Oil services and equipment companies will be watching the upcoming third-quarter earnings season with a lot of interest. It's very difficult to predict where the price of oil and demand trends will be in the future. However, it's possible to get a good handle on the near-term outlook for services and equipment companies by looking at the capital spending plans of the major oil companies. In this context, let's take a look at the evolution of their capital spending plans in order to gauge trends and focus on what to look out for in the reports.

Energy companies continue to cut budgets

Unfortunately, the near-term outlook is not good, and there could be some near-term disappointments. It's well known that the COVID-19 pandemic caused many oil exploration and production companies to cut spending plans, not least because end demand got destroyed with the lockdown measures imposed on the economy. However, it's worth pointing out that spending plans continued to be cut in the second quarter as well.

Oil pumps

Image source: Getty Images.

As you can see in the table below, the oil majors continued cutting 2020 capital spending plans through the second quarter. That doesn't bode well for companies with significant exposure to the energy industry. Indeed, an industrial supply company, MSC Industrial (MSM -0.32%), referred to "acute weakness" in oil and gas spending in the second quarter.

Meanwhile, Caterpillar's (CAT -0.51%) retail sales data continues to paint a dismal picture for its energy-related sales. In fact, Caterpillar's oil-and-gas-related equipment sales were down 30% on a three-month rolling basis in September -- a new low for the company in 2020.


Guidance/ Commentary at Second Quarter

Guidance/Commentary at First Quarter


Planned reductions to the company's capital investment program for 2020, from $33 billion to $23 billion

"evaluating all appropriate steps to significantly reduce capital and operating expenses in the near term"


"Full year capital guidance remains unchanged at $14 billion as we will need to see sustained economic recovery and much lower inventories before considering raising activity levels."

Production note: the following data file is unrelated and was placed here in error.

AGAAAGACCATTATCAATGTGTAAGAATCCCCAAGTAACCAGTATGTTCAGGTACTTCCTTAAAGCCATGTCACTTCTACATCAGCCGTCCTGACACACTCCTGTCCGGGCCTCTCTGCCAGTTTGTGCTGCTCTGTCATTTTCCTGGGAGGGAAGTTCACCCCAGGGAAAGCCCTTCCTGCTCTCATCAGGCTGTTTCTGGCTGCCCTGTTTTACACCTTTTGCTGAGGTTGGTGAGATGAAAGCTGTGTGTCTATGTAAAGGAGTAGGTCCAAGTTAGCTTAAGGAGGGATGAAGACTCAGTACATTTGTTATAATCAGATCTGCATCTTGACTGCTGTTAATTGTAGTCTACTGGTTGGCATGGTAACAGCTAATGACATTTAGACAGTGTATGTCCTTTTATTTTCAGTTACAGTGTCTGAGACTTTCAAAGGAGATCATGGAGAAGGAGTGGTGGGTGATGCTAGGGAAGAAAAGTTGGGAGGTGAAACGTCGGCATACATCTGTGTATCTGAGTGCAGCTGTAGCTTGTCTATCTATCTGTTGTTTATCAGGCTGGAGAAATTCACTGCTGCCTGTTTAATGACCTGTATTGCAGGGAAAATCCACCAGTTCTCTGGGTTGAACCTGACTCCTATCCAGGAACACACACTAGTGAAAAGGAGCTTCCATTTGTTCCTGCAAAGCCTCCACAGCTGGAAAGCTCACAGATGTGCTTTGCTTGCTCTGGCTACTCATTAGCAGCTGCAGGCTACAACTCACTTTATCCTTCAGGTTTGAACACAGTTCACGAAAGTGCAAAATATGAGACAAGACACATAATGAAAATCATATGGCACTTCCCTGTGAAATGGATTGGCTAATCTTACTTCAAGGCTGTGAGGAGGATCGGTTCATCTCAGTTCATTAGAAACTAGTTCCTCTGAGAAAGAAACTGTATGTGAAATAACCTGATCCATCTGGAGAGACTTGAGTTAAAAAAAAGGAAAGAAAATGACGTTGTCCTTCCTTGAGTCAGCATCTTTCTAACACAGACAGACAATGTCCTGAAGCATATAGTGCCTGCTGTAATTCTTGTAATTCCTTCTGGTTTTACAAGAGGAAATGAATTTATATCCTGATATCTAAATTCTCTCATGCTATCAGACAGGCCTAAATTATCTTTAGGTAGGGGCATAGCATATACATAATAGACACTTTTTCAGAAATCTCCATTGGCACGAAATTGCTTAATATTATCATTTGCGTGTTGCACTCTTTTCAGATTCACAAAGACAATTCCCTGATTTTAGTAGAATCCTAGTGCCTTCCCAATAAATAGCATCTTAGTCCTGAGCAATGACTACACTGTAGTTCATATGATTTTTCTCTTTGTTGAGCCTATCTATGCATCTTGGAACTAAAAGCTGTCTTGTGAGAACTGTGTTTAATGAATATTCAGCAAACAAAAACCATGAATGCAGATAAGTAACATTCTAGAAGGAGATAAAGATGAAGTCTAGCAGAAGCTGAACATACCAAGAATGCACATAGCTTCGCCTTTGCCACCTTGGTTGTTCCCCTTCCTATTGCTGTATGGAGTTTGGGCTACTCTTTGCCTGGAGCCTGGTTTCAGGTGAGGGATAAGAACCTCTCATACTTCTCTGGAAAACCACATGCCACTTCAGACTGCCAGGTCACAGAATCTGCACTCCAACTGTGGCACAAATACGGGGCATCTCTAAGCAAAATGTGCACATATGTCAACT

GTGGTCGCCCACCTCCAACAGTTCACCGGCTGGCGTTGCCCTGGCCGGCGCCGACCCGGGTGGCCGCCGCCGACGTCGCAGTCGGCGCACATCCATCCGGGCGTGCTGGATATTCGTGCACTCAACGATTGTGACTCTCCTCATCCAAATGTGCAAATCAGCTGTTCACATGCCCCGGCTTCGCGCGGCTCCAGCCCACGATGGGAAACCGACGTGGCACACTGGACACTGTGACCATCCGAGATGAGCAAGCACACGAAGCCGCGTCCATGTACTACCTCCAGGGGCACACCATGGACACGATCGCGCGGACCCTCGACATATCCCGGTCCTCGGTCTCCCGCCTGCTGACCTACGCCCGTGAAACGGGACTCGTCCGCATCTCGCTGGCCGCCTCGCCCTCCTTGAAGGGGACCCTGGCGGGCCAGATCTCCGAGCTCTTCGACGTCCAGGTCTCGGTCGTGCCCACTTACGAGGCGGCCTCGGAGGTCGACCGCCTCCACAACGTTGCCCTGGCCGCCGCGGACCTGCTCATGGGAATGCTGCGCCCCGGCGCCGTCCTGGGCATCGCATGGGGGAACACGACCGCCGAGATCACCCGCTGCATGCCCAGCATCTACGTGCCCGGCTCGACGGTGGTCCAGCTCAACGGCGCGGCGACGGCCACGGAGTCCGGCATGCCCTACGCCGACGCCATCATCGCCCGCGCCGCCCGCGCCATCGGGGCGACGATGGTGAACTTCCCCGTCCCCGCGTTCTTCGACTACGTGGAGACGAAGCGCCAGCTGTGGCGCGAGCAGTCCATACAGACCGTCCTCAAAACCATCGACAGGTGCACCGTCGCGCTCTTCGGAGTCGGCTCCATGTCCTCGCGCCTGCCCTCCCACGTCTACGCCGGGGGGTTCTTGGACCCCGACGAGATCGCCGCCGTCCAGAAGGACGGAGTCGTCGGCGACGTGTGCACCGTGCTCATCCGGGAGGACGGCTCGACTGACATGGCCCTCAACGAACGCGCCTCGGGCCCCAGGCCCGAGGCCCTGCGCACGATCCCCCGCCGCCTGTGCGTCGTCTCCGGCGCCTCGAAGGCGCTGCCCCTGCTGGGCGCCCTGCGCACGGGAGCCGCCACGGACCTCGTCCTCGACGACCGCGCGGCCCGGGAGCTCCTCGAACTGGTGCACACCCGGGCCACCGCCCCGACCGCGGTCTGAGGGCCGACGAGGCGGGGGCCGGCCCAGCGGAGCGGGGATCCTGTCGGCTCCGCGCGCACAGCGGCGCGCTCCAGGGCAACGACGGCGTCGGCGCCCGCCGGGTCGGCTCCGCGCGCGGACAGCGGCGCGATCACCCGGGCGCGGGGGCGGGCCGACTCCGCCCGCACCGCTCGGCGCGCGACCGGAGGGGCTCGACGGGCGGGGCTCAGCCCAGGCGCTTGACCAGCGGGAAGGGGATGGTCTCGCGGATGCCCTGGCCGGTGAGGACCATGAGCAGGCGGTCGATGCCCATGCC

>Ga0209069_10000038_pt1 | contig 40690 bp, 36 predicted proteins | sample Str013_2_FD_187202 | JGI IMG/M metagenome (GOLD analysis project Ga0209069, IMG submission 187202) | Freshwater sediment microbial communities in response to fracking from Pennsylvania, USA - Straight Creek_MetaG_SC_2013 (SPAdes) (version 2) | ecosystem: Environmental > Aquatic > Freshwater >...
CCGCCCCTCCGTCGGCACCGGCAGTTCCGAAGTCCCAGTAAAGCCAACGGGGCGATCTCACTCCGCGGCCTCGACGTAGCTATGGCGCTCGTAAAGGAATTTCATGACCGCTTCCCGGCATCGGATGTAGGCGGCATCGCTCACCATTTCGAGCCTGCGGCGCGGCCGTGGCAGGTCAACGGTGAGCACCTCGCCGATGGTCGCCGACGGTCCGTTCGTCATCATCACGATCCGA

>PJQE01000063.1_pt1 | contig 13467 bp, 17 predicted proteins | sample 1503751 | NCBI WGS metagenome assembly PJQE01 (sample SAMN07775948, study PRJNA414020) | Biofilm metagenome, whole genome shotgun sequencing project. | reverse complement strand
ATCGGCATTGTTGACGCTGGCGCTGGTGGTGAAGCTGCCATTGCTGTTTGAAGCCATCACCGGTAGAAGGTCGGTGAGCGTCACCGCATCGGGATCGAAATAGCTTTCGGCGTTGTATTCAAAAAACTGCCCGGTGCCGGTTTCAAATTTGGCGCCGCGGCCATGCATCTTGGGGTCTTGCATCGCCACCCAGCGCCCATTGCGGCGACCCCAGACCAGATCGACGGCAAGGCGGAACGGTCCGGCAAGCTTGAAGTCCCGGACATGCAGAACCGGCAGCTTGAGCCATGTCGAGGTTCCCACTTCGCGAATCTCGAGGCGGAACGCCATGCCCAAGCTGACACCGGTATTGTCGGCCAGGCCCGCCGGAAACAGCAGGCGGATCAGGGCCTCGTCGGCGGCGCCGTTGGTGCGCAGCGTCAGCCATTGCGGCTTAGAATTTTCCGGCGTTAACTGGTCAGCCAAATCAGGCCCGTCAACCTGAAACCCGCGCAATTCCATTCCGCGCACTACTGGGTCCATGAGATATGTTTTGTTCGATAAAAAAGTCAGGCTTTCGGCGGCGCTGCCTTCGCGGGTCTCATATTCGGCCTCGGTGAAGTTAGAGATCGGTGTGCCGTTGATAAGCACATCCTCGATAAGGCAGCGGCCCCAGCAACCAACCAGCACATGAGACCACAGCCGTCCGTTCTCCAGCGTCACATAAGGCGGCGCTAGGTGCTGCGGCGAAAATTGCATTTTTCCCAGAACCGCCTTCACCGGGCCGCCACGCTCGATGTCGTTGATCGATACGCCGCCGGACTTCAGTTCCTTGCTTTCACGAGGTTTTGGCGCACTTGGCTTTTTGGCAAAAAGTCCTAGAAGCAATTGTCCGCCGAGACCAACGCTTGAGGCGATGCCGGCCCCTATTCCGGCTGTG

Cut to $16 billion from previous guidance of $20 billion


Cut to $4.3 billion

Cut to $5.8 billion-$6 billion from a previous range of $6.5 billion-$6.7 billion

EOG Resources

Cut to $3.5 billion

Cut to $4.3 billion-$4.7 billion from a previous range of $6.3 billion- $6.7 billion

Occidental Petroleum

Cut to $2.4 billion to $2.6 billion

Cut to $2.7 billion-$2.9 billion from a previous range of $5.2 billion -$5.4 billion


Maintained $20 billion plan

Cut to $20 billion from previous guidance of $25 billion


"2020 organic capital spending is expected to be around $12 billion, a reduction of around 25% on full-year guidance given in February."

Could cut capex by 20% in 2020 according to recent Bloomberg article

Data source: Company presentations.

A weak near-term outlook

If the oil majors continued to dial back spending plans in the second quarter, then it's highly likely that this will be felt in the oil services and equipment sector in the third quarter. However, the question is how companies will adjust their outlooks for 2020 and what the commentary will be, if any, on 2021.

Unfortunately, the omens don't look good. The price of oil has dipped below $40 a barrel, and leading industry bodies like the International Energy Administration have recently lowered their forecasts for oil demand in 2020 and 2021 while pointing out that oil supply has been increasing.

Meanwhile, oil rig counts continue to decline.

US Oil Rig Count Chart

Data by YCharts

What to expect

In this environment, it's highly unlikely that oil exploration and production companies will be rushing to increase their spending plans in 2020 or even give bright outlooks for 2021. Companies with exposure to oil and gas operating spending, like MSC Industrial, are unlikely to see much cheer. Similarly, companies exposed to capital spending, like Caterpillar, are highly unlikely to see much positive news from the industry in the third quarter.

All of this is not to say the oil markets can't recover over time. They can, but just don't expect a lot of good news in the coming quarter, and especially from the companies that sell into the oil majors.